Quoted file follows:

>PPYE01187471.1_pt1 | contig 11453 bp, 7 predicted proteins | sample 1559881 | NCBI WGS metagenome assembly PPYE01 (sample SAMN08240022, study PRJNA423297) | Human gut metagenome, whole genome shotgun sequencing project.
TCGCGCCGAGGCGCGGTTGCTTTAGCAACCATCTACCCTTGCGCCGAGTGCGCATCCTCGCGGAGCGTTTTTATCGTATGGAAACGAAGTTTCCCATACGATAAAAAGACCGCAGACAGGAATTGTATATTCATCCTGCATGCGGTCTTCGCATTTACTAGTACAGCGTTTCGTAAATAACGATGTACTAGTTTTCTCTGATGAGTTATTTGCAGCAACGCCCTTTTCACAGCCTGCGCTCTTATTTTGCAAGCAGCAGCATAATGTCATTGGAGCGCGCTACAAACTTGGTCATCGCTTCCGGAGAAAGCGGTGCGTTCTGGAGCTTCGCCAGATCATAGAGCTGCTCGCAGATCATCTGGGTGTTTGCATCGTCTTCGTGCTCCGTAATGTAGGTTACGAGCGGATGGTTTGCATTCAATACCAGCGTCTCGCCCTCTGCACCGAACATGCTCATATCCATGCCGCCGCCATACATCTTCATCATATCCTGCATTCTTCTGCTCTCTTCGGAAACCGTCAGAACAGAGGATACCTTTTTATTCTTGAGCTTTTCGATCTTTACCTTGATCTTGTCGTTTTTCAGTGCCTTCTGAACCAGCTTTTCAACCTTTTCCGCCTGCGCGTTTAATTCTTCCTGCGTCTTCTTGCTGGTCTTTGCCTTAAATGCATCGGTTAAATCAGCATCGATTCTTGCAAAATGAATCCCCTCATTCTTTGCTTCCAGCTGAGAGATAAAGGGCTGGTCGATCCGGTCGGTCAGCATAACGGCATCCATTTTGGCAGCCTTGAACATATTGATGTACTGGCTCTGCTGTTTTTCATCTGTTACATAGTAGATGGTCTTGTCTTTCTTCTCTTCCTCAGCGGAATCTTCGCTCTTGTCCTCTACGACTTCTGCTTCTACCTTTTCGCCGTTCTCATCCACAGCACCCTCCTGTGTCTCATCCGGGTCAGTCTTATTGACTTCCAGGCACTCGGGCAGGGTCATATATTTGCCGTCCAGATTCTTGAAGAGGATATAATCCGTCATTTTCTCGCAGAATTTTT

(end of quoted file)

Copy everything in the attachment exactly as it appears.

>PPYE01187471.1_pt1 | contig 11453 bp, 7 predicted proteins | sample 1559881 | NCBI WGS metagenome assembly PPYE01 (sample SAMN08240022, study PRJNA423297) | Human gut metagenome, whole genome shotgun sequencing project.
TCGCGCCGAGGCGCGGTTGCTTTAGCAACCATCTACCCTTGCGCCGAGTGCGCATCCTCGCGGAGCGTTTTTATCGTATGGAAACGAAGTTTCCCATACGATAAAAAGACCGCAGACAGGAATTGTATATTCATCCTGCATGCGGTCTTCGCATTTACTAGTACAGCGTTTCGTAAATAACGATGTACTAGTTTTCTCTGATGAGTTATTTGCAGCAACGCCCTTTTCACAGCCTGCGCTCTTATTTTGCAAGCAGCAGCATAATGTCATTGGAGCGCGCTACAAACTTGGTCATCGCTTCCGGAGAAAGCGGTGCGTTCTGGAGCTTCGCCAGATCATAGAGCTGCTCGCAGATCATCTGGGTGTTTGCATCGTCTTCGTGCTCCGTAATGTAGGTTACGAGCGGATGGTTTGCATTCAATACCAGCGTCTCGCCCTCTGCACCGAACATGCTCATATCCATGCCGCCGCCATACATCTTCATCATATCCTGCATTCTTCTGCTCTCTTCGGAAACCGTCAGAACAGAGGATACCTTTTTATTCTTGAGCTTTTCGATCTTTACCTTGATCTTGTCGTTTTTCAGTGCCTTCTGAACCAGCTTTTCAACCTTTTCCGCCTGCGCGTTTAATTCTTCCTGCGTCTTCTTGCTGGTCTTTGCCTTAAATGCATCGGTTAAATCAGCATCGATTCTTGCAAAATGAATCCCCTCATTCTTTGCTTCCAGCTGAGAGATAAAGGGCTGGTCGATCCGGTCGGTCAGCATAACGGCATCCATTTTGGCAGCCTTGAACATATTGATGTACTGGCTCTGCTGTTTTTCATCTGTTACATAGTAGATGGTCTTGTCTTTCTTCTCTTCCTCAGCGGAATCTTCGCTCTTGTCCTCTACGACTTCTGCTTCTACCTTTTCGCCGTTCTCATCCACAGCACCCTCCTGTGTCTCATCCGGGTCAGTCTTATTGACTTCCAGGCACTCGGGCAGGGTCATATATTTGCCGTCCAGATTCTTGAAGAGGATATAATCCGTCATTTTCTCGCAGAATTTTT